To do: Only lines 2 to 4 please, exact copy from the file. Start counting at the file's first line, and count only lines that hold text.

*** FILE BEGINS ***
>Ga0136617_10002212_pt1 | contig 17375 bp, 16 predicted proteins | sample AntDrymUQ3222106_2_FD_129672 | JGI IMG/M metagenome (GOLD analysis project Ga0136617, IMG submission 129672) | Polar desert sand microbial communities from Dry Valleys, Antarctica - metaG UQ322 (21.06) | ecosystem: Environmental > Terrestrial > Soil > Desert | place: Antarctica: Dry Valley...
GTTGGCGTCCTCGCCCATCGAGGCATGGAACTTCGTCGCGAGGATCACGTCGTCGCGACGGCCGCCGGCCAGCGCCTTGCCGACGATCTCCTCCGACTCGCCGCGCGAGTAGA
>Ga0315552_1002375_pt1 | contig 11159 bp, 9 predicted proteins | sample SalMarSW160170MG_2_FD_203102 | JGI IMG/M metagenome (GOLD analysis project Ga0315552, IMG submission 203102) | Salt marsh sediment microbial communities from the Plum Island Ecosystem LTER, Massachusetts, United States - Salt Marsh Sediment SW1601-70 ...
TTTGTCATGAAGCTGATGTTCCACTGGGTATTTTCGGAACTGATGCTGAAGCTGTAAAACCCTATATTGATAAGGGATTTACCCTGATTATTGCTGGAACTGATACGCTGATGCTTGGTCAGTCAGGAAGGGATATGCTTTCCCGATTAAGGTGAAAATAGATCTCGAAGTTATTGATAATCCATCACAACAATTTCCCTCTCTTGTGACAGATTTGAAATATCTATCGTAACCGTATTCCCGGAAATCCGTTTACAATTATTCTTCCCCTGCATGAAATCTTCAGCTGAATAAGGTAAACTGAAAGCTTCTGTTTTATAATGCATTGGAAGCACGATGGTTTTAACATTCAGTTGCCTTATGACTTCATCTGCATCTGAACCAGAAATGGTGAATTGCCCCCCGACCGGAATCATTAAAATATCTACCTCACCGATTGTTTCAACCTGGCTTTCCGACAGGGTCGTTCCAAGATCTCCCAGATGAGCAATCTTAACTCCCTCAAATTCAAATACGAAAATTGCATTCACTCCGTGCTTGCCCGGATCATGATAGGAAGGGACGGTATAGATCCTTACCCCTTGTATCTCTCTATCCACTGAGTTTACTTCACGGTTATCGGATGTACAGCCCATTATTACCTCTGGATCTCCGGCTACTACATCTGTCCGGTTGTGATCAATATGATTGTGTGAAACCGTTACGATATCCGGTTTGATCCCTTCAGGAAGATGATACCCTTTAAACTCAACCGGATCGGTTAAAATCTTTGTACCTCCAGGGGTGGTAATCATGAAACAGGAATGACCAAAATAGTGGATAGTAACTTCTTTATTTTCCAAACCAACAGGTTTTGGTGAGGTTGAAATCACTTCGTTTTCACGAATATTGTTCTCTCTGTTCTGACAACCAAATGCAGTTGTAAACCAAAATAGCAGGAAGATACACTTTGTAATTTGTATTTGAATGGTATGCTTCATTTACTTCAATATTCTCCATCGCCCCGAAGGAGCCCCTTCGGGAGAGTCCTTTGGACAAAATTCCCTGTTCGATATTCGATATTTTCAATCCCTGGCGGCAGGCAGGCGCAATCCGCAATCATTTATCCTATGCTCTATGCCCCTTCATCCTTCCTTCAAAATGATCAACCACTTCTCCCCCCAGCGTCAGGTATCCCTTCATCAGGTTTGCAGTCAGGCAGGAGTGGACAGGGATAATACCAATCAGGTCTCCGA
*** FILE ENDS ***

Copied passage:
GTTGGCGTCCTCGCCCATCGAGGCATGGAACTTCGTCGCGAGGATCACGTCGTCGCGACGGCCGCCGGCCAGCGCCTTGCCGACGATCTCCTCCGACTCGCCGCGCGAGTAGA
>Ga0315552_1002375_pt1 | contig 11159 bp, 9 predicted proteins | sample SalMarSW160170MG_2_FD_203102 | JGI IMG/M metagenome (GOLD analysis project Ga0315552, IMG submission 203102) | Salt marsh sediment microbial communities from the Plum Island Ecosystem LTER, Massachusetts, United States - Salt Marsh Sediment SW1601-70 ...
TTTGTCATGAAGCTGATGTTCCACTGGGTATTTTCGGAACTGATGCTGAAGCTGTAAAACCCTATATTGATAAGGGATTTACCCTGATTATTGCTGGAACTGATACGCTGATGCTTGGTCAGTCAGGAAGGGATATGCTTTCCCGATTAAGGTGAAAATAGATCTCGAAGTTATTGATAATCCATCACAACAATTTCCCTCTCTTGTGACAGATTTGAAATATCTATCGTAACCGTATTCCCGGAAATCCGTTTACAATTATTCTTCCCCTGCATGAAATCTTCAGCTGAATAAGGTAAACTGAAAGCTTCTGTTTTATAATGCATTGGAAGCACGATGGTTTTAACATTCAGTTGCCTTATGACTTCATCTGCATCTGAACCAGAAATGGTGAATTGCCCCCCGACCGGAATCATTAAAATATCTACCTCACCGATTGTTTCAACCTGGCTTTCCGACAGGGTCGTTCCAAGATCTCCCAGATGAGCAATCTTAACTCCCTCAAATTCAAATACGAAAATTGCATTCACTCCGTGCTTGCCCGGATCATGATAGGAAGGGACGGTATAGATCCTTACCCCTTGTATCTCTCTATCCACTGAGTTTACTTCACGGTTATCGGATGTACAGCCCATTATTACCTCTGGATCTCCGGCTACTACATCTGTCCGGTTGTGATCAATATGATTGTGTGAAACCGTTACGATATCCGGTTTGATCCCTTCAGGAAGATGATACCCTTTAAACTCAACCGGATCGGTTAAAATCTTTGTACCTCCAGGGGTGGTAATCATGAAACAGGAATGACCAAAATAGTGGATAGTAACTTCTTTATTTTCCAAACCAACAGGTTTTGGTGAGGTTGAAATCACTTCGTTTTCACGAATATTGTTCTCTCTGTTCTGACAACCAAATGCAGTTGTAAACCAAAATAGCAGGAAGATACACTTTGTAATTTGTATTTGAATGGTATGCTTCATTTACTTCAATATTCTCCATCGCCCCGAAGGAGCCCCTTCGGGAGAGTCCTTTGGACAAAATTCCCTGTTCGATATTCGATATTTTCAATCCCTGGCGGCAGGCAGGCGCAATCCGCAATCATTTATCCTATGCTCTATGCCCCTTCATCCTTCCTTCAAAATGATCAACCACTTCTCCCCCCAGCGTCAGGTATCCCTTCATCAGGTTTGCAGTCAGGCAGGAGTGGACAGGGATAATACCAATCAGGTCTCCGA